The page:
“If you don’t reply, it is assumed you want to keep your shares and they will be transferred to the acquiring company.”

It’s vital to note your shares may be worth a smaller percentage of a bigger company, but hopefully, the merged business will be more valuable than they were separately.

But you should be prepared to accept the possibility that a merger may fail further down the line, even if it is given the green light.

America's most successful franchises that will make you want to invest

Man deciding whether to buy or sell shares. (Image: Shutterstock)

Should I sell my shares?

Of course, there’s no guarantee everyone will be on board with a takeover and may consider selling their stock.

“There are no hard and fast rules here, as you need to understand what the new investment is and whether it suits you and your portfolio,” advises Cox.

O’Connor says investors need to think about whether the offer price for the shares is good enough.

But this is not the only thing to consider.

Investors should research the bidding company, understand what they do, how they operate and what the risks are.

It’s also vital to question whether you want to be a shareholder in a newly merged, bigger company – or if you want to put your money elsewhere.

An important point to stress is if you don’t accept the compulsory takeover offer and you’re a minority shareholder, your shares will be transferred to the acquiring company.

If you’re hoping for incentives to stay invested, you’re unlikely to get anything aside from new shares.

“The shares on offer in a newly merged company should be attractive enough to tempt investors to accept the offer,” says O’Connor.

“The incentive should be that the shares in the combined company are ultimately worth more over the long-term and staying invested offers you the chance to benefit from that growth.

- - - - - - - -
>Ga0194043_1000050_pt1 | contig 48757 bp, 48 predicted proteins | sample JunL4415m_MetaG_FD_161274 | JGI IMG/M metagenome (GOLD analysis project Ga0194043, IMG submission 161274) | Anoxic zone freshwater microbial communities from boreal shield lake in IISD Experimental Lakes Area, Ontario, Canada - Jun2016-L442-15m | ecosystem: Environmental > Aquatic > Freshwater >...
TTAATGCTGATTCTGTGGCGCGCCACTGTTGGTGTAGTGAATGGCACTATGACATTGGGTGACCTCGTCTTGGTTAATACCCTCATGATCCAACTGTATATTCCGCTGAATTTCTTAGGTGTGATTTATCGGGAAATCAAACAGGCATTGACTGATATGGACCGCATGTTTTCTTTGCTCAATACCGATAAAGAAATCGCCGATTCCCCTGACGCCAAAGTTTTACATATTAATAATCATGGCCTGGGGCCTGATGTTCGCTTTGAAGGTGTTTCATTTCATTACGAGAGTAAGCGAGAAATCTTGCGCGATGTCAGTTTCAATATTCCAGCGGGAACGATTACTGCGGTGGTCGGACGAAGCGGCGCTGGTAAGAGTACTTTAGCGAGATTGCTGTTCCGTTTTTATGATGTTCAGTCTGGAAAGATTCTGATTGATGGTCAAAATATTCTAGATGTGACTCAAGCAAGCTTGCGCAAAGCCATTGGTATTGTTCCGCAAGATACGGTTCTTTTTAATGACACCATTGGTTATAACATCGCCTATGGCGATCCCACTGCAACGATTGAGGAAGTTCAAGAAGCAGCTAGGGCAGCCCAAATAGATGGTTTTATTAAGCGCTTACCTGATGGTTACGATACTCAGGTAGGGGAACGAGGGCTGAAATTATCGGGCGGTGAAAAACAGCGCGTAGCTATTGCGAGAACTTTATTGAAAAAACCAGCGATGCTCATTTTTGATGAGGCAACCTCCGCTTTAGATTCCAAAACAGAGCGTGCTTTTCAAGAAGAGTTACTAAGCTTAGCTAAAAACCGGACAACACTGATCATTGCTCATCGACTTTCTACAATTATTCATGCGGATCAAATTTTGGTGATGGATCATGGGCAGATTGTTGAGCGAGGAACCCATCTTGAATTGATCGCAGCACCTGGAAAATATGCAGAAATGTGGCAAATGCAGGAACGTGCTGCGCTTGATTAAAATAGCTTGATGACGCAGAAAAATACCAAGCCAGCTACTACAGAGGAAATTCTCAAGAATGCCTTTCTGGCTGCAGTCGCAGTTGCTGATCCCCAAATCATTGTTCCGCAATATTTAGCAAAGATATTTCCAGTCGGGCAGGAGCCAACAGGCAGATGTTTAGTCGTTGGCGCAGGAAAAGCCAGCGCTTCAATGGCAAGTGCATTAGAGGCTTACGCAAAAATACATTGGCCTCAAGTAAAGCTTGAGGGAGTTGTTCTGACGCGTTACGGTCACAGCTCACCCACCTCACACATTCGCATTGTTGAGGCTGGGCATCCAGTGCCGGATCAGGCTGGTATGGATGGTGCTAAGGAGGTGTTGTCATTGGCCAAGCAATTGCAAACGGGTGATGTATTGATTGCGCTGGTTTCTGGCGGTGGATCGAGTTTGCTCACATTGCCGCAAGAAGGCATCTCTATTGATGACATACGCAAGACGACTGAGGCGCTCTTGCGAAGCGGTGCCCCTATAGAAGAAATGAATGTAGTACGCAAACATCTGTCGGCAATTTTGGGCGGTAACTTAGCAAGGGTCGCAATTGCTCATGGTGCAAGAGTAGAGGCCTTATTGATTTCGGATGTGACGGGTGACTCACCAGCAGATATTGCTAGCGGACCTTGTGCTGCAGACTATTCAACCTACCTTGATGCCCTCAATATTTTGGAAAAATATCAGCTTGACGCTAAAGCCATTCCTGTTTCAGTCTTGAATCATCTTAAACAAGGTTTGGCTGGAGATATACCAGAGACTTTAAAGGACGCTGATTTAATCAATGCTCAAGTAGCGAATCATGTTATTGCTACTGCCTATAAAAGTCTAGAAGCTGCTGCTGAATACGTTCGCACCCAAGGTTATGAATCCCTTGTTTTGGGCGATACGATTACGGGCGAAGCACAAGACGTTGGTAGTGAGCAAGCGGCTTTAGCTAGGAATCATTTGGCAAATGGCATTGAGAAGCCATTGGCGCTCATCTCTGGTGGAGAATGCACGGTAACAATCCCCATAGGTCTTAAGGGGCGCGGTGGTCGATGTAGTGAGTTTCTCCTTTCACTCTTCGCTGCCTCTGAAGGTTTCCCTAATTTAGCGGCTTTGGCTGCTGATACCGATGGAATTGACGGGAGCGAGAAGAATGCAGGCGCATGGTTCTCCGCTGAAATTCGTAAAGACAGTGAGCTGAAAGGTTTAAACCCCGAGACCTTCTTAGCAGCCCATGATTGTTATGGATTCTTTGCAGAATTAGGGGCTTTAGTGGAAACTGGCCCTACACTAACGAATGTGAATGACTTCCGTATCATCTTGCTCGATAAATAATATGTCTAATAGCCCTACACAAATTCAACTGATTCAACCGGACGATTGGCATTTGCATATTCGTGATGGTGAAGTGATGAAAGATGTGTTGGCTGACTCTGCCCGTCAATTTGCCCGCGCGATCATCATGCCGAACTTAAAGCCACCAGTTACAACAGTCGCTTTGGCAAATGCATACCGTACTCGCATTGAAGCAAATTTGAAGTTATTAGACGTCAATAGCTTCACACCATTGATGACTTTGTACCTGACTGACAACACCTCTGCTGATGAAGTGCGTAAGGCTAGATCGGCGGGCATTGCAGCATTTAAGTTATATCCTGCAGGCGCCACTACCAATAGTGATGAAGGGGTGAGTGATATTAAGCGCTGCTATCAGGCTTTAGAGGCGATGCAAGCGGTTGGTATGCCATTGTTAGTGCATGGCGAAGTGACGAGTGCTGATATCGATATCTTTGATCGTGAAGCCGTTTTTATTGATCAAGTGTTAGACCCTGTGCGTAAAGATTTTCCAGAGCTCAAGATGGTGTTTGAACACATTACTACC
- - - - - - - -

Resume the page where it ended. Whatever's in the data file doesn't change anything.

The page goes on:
“But sometimes buyers do offer additional sweeteners, like extra dividends, to tempt wavering shareholders.”

Moneybox app: the easiest way to invest in stocks and shares?

Are takeovers always good for shareholders?

Investors may benefit when a takeover happens.

For example, Japanese company Asahi’s decision to buy Fuller, Smith & Turner’s beer business in January netted shareholders in the parent firm a healthy windfall.

Asahi paid 23 times the business’s cash flow, while Fuller, Smith & Turner’s share price has soared by over 30% since the start of the year.

But there have been times when investors have been short-changed.

“The Royal Bank of Scotland takeover of ABN Amro, the Dutch bank, in 2007, right before the financial crisis, was widely regarded as one of the poorest value acquisitions in recent history,” warns O’Connor.

So, it’s best to do your research and make sure you understand everything, from how the combined company works to what’s on offer, before deciding to sell shares or stay invested. 

The most disastrous takeovers of all time



Be the first to comment

Do you want to comment on this article? You need to be signed in for this feature

Copyright © lovemoney.com All rights reserved.